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Connected to family through kinship care

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September 21, 2022

Connected to family through kinship care


SEATTLE, Washington – Each September, the nation celebrates National Kinship Care Month. We salute the tireless commitment of an estimated 2.7 million kinship caregivers across the country – the relatives, extended family members and tribes who protect and nurture children through informal family arrangements or child protective services.

When a child enters foster care, relatives ranging from grandparents and aunts and uncles to older siblings and non-related extended family members are often the first and preferred placement option child welfare agencies explore. This is done in a child’s best interest, and it helps to ease the transition of being removed from their home and their parents. Over one-third of all children in foster care are in a kinship placement.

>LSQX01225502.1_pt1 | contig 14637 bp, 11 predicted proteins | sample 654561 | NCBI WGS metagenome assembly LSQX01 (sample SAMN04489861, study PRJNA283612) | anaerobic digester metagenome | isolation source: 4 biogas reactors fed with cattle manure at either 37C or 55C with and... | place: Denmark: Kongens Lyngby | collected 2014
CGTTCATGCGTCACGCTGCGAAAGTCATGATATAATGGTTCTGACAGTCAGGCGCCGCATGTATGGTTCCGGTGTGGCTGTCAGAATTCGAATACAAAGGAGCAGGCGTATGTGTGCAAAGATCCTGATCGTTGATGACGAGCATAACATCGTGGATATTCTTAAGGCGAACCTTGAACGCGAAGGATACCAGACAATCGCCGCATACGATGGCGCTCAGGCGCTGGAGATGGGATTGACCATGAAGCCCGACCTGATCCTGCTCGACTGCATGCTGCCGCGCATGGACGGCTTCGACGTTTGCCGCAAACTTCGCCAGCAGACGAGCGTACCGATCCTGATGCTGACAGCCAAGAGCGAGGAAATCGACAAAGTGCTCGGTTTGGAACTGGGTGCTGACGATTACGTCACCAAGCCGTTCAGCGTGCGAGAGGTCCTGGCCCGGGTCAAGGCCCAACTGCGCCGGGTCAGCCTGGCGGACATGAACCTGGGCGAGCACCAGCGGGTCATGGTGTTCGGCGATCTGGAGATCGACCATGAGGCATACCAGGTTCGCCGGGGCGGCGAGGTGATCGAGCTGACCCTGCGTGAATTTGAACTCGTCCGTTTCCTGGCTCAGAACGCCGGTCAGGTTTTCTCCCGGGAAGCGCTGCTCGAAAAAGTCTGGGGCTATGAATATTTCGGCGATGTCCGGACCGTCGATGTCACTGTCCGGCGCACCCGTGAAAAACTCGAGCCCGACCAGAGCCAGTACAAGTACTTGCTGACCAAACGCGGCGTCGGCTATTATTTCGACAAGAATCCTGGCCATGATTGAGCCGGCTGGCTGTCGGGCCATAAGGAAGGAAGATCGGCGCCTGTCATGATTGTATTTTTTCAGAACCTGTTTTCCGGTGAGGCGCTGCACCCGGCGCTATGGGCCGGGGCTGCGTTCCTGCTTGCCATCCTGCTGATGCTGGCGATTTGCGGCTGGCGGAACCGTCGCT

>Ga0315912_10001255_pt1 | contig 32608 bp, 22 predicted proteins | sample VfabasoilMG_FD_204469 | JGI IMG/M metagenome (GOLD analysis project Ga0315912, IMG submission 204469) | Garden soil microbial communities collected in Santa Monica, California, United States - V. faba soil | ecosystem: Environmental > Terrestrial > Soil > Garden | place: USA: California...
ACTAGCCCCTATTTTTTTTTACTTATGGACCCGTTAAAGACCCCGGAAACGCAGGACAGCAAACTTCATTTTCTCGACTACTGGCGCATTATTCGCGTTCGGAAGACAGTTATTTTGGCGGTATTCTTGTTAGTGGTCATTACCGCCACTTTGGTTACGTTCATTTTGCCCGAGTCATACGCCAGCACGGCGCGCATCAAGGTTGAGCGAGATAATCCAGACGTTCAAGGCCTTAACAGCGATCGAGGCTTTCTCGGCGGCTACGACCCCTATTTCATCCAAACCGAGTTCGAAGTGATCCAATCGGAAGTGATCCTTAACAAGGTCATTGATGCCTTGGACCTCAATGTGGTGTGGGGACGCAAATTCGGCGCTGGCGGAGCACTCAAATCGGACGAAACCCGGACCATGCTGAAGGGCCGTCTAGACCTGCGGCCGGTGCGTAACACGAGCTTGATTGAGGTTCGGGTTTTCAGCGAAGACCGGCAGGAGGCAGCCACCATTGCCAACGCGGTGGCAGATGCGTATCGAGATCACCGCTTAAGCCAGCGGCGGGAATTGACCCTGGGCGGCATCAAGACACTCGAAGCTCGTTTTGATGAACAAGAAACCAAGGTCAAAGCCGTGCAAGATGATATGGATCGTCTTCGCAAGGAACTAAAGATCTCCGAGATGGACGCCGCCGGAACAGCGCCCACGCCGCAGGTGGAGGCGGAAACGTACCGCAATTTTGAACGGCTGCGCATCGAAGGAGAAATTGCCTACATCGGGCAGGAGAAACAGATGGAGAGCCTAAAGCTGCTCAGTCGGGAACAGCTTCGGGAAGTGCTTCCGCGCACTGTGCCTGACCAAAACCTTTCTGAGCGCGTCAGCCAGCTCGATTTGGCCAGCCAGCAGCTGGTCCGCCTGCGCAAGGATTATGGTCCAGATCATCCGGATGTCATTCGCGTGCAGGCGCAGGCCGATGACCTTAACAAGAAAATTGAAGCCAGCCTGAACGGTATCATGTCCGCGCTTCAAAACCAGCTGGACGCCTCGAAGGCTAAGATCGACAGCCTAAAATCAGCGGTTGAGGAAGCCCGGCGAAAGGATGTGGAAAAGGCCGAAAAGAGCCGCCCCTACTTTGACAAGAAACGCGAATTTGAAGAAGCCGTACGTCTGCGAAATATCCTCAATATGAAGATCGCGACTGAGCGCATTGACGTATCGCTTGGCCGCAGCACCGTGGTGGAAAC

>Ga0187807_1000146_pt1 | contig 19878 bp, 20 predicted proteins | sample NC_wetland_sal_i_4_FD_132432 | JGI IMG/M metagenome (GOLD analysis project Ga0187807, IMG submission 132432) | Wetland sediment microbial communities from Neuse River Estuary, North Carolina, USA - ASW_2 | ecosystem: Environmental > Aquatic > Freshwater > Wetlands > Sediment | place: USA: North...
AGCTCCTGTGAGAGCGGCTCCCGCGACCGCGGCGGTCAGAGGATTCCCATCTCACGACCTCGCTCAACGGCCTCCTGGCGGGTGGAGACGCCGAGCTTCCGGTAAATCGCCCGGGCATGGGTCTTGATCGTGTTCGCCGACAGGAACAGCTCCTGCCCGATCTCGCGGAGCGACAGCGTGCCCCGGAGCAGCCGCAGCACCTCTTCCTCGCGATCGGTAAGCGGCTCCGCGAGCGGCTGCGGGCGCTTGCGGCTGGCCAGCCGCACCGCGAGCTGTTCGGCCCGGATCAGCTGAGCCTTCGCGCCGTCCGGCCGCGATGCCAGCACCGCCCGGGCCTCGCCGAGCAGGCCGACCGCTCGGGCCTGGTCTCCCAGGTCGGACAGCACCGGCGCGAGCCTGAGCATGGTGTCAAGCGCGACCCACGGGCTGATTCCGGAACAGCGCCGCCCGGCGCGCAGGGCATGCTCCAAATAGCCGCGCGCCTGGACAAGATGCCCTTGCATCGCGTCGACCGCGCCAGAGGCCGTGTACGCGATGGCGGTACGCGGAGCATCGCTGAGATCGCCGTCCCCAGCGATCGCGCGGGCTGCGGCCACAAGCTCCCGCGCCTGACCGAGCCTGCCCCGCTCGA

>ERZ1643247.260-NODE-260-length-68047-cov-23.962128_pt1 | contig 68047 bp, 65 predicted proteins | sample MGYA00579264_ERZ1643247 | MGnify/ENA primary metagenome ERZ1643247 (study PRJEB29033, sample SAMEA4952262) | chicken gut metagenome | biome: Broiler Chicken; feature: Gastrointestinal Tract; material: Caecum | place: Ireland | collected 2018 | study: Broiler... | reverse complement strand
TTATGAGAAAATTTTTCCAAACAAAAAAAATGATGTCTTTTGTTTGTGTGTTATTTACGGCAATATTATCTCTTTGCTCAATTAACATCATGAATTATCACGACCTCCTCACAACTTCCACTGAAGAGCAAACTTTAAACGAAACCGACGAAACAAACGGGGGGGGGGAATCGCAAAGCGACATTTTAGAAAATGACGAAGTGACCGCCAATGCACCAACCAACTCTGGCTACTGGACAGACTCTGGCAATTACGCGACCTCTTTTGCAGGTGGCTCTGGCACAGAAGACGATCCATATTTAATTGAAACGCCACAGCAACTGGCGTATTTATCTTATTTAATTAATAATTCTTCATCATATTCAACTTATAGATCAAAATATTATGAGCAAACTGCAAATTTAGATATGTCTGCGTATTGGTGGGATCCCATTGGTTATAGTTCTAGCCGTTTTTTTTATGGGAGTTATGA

Kinship care allows children and youth in foster care to maintain family relationships, cultural heritage and connections to their own community and familiar surroundings during what can be turbulent times. Research suggests that children in kinship care are often better able to adjust to their new environment, less likely to experience school or behavioral problems and less likely to be moved than children in non-kinship foster placements.

Recognizing the importance of family preservation and/or reunification is a guiding principle of National CASA/GAL’s work. We know that family connections provide children and youth a sense of belonging and love. That’s why CASA/GAL volunteers partner with experts and their community to identify and help preserve family connections whenever possible and recommend services to assist kinship care families. This work to strengthen family ties truly defines best-interest advocacy and highlights the transformative impact our volunteers have on the lives of each child or young person – and the whole family that surrounds them.

This month, as we honor the extended family members who step up and step in to provide a sense of belonging and hope for children and youth who have experienced abuse or neglect, we encourage you to reflect on how you can recognize and support a kinship caregiver in your own community. Each of us has role to play in strengthening families so that children can thrive in a safe and permanent home.